Serving Those Who Served: Veterans Get Mentorship Training In NE Philly
This is not exactly how we do it here in Minnesota, but this is effective also. The story here is that veterans are volunteering to help their fellow veterans who need some assistance. Simply put, no one get’s left behind!
The Times Tribune
Veterans court gives vets charged with crimes second chance
Coon Rapids Community Television Network
CTN Spotlight: Veterans Court Celebrates 5 Years in Anoka County
Great Falls Tribune
Treatment court gives veterans stability, sobriety, and a second chance
Mitchell Hamline Law Review
The Practitioner’s Guide to Due Process Issues in Veterans Treatment Courts
So proud of our Veteran Brother and legal battle buddy, Evan Tsai, for his meticulous and passionate article on Minnesota’s Veteran Treatment Courts.
As we enter our 17th year of the current conflicts, the longest continuous wars in our nation’s history – without a draft, our military is under unprecedented strain. Many of our current generation of war veterans have served multiple combat tours. Some, in our special operations forces have served in the teens, even 20’s, deployments. The all-too-predictable results are higher rates of psychological trauma and, in many cases, contact with the criminal justice system.
Minnesota’s Veterans Courts present a unique opportunity to use a criminal justice contact as an intervention opportunity with a troubled veteran. She or he can be held accountable, but given an opportunity to receive needed treatment and a second chance at a clear record, that will allow them to once again become assets to the communities they previously risked their lives to protect,and not long-term liabilities. As Evan notes, much work remains to be done if we are truly going to “Support our Troops” this time around.
Veterans praise Ramsey County veterans court as life-changing.
Eleven years ago, Charles King returned home from an Army deployment in Iraq angry and wary of the world and people around him.
The distance between the combat mechanic and the rest of the world widened until he landed in Ramsey County District Court in 2013 for a domestic incident. The timing was fortuitous — the county was getting ready to debut its veterans court, and King would become its first enrollee.
St. Cloud Times Recognizes Brock Hunter for his Work with Veterans in the Criminal Justice System
Horrific battlefield injuries — physical and mental. Frustrating struggles for medical care of those injuries months and years after military discharge. Families, relationships and civilian lives changed forever. And stunning numbers of veterans contemplating suicide, to say nothing of the 686 veterans of all ages in Minnesota who did end their own lives between 2007 to 2012.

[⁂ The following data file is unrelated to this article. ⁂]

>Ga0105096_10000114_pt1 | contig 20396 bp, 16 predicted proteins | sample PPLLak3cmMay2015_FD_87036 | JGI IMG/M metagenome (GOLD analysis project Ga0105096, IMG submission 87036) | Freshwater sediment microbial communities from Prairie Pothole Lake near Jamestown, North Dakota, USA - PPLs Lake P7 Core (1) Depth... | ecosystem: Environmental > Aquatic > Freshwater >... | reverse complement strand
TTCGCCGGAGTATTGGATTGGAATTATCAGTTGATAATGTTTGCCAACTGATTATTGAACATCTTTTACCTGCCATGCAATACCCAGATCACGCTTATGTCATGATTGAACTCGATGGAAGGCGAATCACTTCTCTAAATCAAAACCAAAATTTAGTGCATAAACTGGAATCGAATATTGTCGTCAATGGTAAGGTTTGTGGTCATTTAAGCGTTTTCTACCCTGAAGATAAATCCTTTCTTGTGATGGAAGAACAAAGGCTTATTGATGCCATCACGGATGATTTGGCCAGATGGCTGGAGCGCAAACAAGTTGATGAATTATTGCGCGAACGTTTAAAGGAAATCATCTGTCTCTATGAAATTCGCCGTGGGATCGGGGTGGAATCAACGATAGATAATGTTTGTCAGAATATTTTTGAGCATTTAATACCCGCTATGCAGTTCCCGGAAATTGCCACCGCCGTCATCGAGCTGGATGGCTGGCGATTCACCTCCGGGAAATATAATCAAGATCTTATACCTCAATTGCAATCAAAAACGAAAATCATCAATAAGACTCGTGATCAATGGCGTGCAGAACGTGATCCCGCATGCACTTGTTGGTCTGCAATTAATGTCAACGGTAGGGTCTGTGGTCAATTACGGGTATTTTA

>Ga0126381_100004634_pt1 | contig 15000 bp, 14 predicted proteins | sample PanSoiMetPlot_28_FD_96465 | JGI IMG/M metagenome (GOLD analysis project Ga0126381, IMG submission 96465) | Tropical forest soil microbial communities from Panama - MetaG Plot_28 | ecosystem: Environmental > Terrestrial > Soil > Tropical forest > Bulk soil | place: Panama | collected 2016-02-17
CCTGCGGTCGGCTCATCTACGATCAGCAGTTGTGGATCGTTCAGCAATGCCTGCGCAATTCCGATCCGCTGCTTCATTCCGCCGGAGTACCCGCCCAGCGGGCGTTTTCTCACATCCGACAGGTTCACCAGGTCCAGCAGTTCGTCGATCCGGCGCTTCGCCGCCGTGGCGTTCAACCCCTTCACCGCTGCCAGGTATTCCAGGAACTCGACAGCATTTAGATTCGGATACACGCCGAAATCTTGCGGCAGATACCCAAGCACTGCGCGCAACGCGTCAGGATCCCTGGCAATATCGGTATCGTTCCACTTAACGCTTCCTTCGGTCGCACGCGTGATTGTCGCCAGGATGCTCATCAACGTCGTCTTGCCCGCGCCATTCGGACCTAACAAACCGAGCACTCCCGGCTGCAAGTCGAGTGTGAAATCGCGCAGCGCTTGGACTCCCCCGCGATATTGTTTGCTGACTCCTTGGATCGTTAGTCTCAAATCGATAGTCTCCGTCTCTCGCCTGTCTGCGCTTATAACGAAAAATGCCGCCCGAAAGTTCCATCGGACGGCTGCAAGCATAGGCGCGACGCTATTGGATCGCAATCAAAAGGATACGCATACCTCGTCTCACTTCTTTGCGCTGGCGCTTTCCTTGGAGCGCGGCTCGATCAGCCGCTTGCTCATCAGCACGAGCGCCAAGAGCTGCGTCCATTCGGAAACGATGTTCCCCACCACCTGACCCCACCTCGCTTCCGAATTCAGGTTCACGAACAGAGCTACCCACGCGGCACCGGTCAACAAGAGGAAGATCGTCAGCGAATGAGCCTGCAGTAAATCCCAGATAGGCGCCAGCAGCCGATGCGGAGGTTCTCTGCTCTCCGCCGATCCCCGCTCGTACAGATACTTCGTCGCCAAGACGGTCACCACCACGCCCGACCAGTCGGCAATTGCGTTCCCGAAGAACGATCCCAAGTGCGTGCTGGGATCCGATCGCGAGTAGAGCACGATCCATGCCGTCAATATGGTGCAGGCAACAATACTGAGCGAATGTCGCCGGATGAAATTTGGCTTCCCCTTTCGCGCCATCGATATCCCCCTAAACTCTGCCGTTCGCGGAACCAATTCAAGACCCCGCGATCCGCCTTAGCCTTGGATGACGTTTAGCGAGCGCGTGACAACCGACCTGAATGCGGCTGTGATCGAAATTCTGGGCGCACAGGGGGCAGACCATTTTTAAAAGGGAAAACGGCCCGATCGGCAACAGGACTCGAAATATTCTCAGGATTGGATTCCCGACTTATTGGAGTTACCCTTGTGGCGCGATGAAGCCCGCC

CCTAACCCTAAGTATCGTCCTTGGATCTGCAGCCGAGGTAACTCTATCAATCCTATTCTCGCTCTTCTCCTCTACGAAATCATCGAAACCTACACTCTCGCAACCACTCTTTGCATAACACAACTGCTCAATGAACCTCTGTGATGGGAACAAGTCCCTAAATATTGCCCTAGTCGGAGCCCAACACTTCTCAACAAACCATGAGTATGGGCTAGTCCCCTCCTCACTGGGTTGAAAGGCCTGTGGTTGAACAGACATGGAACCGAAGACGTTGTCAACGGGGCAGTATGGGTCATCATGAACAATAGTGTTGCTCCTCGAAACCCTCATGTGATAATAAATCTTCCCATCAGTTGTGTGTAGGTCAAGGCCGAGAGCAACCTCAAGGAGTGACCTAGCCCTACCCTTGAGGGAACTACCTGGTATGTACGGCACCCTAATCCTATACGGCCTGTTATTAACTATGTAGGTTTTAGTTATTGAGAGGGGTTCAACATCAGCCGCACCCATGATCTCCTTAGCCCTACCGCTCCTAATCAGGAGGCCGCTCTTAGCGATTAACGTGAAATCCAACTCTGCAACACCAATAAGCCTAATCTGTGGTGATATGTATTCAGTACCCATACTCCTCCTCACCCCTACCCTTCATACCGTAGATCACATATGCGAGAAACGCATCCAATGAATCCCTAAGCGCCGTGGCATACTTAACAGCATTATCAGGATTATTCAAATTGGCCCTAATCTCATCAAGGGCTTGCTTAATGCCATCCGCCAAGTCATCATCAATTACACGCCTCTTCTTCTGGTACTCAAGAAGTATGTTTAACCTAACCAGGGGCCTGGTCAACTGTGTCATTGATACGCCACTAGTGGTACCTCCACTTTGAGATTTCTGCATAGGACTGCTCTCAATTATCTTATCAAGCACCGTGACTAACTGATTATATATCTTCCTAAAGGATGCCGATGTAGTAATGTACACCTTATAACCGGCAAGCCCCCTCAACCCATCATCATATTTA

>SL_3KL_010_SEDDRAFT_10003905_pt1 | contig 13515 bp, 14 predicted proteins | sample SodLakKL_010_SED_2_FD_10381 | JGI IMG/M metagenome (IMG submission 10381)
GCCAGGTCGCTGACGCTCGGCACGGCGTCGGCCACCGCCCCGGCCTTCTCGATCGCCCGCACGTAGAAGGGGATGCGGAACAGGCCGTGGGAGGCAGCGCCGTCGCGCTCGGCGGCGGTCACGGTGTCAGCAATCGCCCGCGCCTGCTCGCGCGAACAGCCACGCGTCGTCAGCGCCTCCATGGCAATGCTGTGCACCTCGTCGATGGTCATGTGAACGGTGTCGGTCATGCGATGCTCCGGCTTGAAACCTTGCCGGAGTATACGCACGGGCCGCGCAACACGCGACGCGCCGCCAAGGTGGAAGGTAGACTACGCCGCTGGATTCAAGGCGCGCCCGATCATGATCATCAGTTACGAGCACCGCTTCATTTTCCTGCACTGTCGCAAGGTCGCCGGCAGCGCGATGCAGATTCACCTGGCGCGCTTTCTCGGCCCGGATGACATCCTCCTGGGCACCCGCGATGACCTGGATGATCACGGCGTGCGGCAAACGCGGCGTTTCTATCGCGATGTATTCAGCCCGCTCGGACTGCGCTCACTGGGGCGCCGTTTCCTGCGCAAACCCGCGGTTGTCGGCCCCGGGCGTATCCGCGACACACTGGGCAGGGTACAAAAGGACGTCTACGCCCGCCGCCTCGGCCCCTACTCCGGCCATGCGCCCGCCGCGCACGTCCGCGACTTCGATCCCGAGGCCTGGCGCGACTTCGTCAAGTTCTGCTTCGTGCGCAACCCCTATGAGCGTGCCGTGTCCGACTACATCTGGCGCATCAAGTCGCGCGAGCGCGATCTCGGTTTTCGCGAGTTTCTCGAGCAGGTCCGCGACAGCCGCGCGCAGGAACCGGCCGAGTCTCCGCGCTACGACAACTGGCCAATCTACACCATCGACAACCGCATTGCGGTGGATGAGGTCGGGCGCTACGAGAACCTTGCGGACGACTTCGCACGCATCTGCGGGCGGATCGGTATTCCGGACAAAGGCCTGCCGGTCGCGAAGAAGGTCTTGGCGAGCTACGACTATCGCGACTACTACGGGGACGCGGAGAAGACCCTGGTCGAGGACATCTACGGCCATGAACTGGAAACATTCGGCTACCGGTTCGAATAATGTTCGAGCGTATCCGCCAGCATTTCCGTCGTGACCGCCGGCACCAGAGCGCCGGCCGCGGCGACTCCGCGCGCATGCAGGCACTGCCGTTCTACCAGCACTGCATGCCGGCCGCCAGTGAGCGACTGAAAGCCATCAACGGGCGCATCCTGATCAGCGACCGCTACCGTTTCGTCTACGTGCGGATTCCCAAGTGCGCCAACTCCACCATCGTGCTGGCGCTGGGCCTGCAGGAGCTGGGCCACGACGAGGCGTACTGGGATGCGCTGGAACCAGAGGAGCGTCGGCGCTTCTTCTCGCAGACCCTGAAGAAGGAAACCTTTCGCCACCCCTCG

So many aspects of the four-part “Scars of Service” Times news report this past week make you shudder that it’s hard to know where to begin. Start by looking at “Ma,” also known as Melony Butler. Then focus on Hector Matascastillo and Brock Hunter. Those three people show every Central Minnesotan what can be done — and overcome — when you put helping veterans ahead of everything. Ahead of yourself. Ahead of “big government.” Ahead of “red tape.” Ahead of “standard operating procedure.” And miles ahead of “I can’t make a difference.”
Scars of Service: Brock Hunter Profiled by St. Cloud Times’ 4-Part Series
They seem like an odd couple, in both appearance and experience. One was a reconnaissance scout who spent 18 months in the Korean DMZ 20 years ago, never shot at and never having to shoot anybody.
Meet Brock Hunter, a hulking lawyer from Minneapolis whose practice focuses on helping veterans who’ve run into legal problems. The other survived numerous deployments to Iraq and Afghanistan, retiring with almost 20 years of active duty service, most of it in the secretive special operations world. Meet Hector Matascastillo, a chiseled native of Guatemala who earned his social work license after his military service and dedicates a majority of his practice to service members.
The Trenches at Home: Veterans, Crime, & PTSD Throughout History
Brockton D. Hunter is a man large in stature, but gentle in demeanor. Yet, when he talks about veterans, he is anything but gentle. America, he said in a talk at the first annual Veteran Courts Conference, has a tradition of treating its returning war veterans poorly. Throughout “The Coming Wave: Learning Lessons from History in Preparing for the Aftermath of Iraq and Afghanistan,” Hunter interspersed informational slides with images of soldiers in battles throughout the years.